A team from the University of Liverpool could probably make it. Revealed in Nature on Wednesday, the team designed a robot that was capable of experimenting with chemistry 1000 times faster than its human counterparts. Professor Andy Cooper, whose lab created the robot, told The Verge that speed is not necessarily the point. The main advantage of such a tool, he says, is that it allows scientists to discover research methods that will not waste any human time. The idea is not to do things we used to do fast but to do bigger, more ambitious things that we wouldn’t try to do otherwise.
The robot is designed to fit small and average lab settings, making it versatile for a variety of task arrays – it is even able to rotate itself around the lab. Using a single robotic arm, the robot worked straight for eight days and completed 688 tests with a very low error rate. The results of the experiments are promising, but Cooper notes that he never told anyone to continue the research, given how long it would take and how it could distract them from their studies. “If you tell someone to do it, they could lose their entire Ph.D.,” he says. For a machine, however, the potential advantages outweigh the disadvantages at any given time.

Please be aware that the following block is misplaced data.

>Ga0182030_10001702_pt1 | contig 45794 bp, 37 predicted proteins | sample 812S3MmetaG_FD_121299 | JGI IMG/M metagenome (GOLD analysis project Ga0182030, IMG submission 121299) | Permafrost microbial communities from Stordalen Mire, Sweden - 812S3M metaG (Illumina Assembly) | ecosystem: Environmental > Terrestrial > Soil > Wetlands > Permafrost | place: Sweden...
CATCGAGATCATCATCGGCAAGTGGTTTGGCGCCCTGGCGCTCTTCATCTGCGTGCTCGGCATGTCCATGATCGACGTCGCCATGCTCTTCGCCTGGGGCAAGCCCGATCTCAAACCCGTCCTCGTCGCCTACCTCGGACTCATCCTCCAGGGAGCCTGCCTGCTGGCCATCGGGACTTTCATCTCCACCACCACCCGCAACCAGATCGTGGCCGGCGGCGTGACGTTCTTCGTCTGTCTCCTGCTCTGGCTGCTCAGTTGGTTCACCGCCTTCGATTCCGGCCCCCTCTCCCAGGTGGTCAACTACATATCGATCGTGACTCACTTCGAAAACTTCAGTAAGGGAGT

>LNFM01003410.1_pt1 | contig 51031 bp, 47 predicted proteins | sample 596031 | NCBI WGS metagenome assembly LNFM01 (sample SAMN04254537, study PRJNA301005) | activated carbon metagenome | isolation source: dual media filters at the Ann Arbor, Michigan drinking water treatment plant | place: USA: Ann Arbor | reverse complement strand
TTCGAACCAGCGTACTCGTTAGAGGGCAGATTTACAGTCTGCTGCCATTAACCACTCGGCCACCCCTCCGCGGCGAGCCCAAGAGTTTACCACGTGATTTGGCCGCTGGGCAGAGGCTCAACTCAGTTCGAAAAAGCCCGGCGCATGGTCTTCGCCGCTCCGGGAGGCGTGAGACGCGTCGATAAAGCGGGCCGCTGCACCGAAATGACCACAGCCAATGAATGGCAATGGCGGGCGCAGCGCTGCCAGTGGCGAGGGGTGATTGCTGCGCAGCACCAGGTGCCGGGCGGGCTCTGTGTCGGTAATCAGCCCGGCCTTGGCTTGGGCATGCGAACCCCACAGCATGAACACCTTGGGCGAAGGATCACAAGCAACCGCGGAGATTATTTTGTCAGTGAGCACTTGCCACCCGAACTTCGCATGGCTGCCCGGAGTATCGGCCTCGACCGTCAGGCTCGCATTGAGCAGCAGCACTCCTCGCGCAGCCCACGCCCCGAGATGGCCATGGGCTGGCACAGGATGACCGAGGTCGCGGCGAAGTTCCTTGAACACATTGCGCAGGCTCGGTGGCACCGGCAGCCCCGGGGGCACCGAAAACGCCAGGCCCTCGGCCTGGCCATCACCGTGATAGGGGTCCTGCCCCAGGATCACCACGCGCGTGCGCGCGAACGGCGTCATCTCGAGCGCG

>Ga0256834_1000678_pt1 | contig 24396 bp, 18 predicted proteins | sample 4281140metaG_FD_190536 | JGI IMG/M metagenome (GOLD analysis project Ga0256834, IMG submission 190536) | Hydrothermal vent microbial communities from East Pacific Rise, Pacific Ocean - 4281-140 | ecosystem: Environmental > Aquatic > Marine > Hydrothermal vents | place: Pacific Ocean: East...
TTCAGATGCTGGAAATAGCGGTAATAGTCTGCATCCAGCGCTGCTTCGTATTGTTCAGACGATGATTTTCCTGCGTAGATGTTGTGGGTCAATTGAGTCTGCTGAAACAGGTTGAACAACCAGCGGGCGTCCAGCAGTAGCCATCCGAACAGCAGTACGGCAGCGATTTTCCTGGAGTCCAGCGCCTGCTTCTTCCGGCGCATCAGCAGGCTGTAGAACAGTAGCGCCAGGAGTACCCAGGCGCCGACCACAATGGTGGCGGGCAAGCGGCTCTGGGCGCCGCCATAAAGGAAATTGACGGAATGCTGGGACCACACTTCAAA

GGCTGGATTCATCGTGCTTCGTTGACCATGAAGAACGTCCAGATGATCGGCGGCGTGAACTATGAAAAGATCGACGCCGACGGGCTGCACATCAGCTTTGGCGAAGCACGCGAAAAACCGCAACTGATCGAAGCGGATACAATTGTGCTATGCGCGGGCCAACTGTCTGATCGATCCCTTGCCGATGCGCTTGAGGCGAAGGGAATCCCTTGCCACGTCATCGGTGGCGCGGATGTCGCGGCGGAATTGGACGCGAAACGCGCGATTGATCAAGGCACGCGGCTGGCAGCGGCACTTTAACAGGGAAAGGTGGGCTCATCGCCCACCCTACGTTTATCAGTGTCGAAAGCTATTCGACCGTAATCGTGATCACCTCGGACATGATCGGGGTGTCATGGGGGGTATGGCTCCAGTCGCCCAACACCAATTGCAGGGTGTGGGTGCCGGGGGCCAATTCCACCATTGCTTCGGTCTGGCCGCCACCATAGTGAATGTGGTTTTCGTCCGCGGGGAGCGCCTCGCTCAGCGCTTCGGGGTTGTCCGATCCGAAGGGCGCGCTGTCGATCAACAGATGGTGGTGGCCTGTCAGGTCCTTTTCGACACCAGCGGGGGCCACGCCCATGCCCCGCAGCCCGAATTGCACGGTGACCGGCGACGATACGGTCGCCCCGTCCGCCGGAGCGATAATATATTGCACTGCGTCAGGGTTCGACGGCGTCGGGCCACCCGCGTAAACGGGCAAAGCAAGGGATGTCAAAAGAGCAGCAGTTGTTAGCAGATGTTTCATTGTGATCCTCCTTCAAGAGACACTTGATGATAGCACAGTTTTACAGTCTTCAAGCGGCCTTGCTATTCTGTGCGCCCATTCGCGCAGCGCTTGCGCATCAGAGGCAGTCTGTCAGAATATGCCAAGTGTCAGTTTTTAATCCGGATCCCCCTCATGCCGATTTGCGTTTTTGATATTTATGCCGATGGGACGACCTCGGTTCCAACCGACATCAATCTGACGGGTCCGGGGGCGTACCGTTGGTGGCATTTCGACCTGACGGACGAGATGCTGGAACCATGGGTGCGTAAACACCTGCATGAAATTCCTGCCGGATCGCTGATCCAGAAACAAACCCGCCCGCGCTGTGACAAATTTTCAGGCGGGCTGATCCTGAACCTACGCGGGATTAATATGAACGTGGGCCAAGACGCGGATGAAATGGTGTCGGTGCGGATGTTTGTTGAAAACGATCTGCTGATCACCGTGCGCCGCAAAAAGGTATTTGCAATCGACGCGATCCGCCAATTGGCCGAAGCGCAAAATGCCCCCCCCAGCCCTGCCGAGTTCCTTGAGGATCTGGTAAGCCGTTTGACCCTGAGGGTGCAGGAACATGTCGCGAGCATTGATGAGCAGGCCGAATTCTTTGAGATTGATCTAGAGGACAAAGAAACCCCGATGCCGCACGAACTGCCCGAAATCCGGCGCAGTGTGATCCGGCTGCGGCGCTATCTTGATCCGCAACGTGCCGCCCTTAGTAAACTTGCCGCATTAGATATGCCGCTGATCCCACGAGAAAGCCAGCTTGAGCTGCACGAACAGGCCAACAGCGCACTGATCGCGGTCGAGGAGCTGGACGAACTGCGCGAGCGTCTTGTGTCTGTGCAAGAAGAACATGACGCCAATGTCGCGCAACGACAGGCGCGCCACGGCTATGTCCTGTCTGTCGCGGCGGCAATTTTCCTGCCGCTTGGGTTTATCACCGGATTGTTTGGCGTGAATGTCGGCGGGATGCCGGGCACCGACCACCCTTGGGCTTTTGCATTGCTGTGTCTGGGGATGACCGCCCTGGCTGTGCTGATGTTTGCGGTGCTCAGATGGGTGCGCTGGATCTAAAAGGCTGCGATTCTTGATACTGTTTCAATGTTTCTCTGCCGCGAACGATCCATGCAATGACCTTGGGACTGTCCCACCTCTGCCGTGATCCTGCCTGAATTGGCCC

The robot itself is not without its cost. Cooper said the initial hardware cost between $ 125,000 and, 150,000. The machine navigates labs using LIDAR, the same laser-based technology found in self-driving cars. This means it can be operated in the dark and it will not be confused by changing the state of light. It manipulates lab equipment using an industrial arm made by the German robotics company Kuka, although some machines have to adapt to its use. The robot made a huge discovery by choosing which of the 98 million different options should be spontaneously tested – a photocatalyst is six times more sensitive than currently available. The team hopes that the catalyst will help reduce the environmental impact of hydrogen production and can continue to assist in the discovery of robotic components.